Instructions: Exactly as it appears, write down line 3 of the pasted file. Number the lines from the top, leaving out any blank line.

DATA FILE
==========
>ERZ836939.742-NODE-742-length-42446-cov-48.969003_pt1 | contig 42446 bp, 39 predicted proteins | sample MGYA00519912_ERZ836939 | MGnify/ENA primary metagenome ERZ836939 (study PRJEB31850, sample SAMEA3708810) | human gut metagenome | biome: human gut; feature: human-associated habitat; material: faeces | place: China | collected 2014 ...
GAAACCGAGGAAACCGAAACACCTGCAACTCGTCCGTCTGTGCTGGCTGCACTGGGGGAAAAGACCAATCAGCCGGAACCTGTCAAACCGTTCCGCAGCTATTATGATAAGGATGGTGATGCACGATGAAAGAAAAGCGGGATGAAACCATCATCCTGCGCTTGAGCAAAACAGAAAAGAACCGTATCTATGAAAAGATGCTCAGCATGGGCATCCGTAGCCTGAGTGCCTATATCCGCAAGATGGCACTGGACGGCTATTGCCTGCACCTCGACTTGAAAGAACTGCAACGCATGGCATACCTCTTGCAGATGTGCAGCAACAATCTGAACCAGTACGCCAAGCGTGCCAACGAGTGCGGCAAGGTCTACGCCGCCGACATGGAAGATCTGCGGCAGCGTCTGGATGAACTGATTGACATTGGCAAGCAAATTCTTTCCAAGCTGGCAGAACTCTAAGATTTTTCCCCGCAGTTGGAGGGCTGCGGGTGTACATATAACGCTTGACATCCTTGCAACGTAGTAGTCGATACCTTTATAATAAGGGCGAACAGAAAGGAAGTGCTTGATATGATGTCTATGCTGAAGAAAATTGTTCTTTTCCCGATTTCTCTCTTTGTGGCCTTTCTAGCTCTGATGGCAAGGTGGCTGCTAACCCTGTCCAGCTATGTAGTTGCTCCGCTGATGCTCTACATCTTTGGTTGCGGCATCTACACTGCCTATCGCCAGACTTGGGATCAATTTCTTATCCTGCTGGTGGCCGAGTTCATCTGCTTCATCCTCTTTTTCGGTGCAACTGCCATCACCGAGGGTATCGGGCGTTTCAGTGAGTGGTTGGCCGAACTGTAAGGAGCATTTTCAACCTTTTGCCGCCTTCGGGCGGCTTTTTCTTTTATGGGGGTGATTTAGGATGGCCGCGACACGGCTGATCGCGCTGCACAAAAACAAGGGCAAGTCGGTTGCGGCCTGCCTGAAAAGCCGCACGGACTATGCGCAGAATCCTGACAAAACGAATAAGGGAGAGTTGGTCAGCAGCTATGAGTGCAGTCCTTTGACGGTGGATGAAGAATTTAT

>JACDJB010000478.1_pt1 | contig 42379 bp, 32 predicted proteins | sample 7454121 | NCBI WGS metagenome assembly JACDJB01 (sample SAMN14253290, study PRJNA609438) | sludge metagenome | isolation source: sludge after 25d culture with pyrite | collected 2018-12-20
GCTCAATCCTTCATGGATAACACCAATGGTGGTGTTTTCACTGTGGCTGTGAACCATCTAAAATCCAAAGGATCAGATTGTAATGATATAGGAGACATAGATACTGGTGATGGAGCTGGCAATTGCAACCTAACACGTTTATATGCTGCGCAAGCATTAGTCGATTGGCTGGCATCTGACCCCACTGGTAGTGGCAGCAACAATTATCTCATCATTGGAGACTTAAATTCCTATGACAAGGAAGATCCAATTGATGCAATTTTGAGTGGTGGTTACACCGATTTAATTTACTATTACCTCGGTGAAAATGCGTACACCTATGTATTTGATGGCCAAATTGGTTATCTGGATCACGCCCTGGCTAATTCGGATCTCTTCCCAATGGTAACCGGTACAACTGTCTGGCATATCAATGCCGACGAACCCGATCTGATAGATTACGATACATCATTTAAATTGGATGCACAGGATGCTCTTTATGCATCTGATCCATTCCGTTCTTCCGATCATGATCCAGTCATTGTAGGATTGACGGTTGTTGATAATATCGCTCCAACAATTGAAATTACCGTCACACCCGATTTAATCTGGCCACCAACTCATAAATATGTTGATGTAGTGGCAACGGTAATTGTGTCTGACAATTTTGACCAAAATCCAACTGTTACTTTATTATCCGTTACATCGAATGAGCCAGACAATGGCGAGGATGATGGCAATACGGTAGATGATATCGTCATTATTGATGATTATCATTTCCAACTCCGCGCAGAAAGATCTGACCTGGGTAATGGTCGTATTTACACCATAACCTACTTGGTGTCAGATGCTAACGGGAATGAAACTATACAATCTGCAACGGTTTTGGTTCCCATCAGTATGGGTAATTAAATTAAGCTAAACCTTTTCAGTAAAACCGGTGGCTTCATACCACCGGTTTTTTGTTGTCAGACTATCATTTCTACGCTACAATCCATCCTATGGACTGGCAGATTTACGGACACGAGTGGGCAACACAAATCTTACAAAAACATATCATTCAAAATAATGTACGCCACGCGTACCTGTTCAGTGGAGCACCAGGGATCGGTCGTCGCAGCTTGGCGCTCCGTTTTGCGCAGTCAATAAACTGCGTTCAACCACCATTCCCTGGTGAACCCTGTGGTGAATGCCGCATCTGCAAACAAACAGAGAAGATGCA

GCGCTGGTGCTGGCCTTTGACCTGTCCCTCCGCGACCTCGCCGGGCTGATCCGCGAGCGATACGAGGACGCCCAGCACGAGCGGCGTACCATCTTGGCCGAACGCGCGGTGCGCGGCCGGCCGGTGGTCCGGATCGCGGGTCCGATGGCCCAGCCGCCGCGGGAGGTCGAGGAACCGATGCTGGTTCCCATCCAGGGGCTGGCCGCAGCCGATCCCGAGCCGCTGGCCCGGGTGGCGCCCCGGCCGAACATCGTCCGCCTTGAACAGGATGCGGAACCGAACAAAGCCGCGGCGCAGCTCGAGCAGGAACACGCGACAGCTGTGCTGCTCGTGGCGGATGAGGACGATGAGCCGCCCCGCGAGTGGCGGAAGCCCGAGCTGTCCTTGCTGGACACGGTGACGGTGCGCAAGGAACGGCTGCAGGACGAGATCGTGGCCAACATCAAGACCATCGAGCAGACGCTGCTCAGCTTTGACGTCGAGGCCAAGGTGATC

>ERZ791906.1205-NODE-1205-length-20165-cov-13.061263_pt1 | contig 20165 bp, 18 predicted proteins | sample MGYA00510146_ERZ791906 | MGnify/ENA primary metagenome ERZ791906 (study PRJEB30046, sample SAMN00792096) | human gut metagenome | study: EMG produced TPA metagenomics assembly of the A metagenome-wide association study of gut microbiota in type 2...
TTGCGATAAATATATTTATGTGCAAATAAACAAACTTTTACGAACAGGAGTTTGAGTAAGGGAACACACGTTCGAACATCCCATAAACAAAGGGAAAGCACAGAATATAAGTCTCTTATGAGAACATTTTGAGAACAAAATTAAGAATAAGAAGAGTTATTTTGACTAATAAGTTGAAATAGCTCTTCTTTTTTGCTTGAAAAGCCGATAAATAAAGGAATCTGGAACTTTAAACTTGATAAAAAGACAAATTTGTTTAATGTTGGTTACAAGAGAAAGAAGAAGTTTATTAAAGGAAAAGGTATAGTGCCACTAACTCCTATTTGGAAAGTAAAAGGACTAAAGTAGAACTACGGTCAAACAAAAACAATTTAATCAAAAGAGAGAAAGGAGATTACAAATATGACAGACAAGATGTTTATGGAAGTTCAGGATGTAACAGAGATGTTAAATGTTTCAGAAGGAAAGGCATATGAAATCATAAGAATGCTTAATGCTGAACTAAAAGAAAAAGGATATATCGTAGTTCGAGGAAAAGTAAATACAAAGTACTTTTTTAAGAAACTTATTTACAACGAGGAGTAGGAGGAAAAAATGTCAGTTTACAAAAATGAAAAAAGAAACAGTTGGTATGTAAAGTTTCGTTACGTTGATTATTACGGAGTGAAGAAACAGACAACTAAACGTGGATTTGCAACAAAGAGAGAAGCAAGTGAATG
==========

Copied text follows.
>JACDJB010000478.1_pt1 | contig 42379 bp, 32 predicted proteins | sample 7454121 | NCBI WGS metagenome assembly JACDJB01 (sample SAMN14253290, study PRJNA609438) | sludge metagenome | isolation source: sludge after 25d culture with pyrite | collected 2018-12-20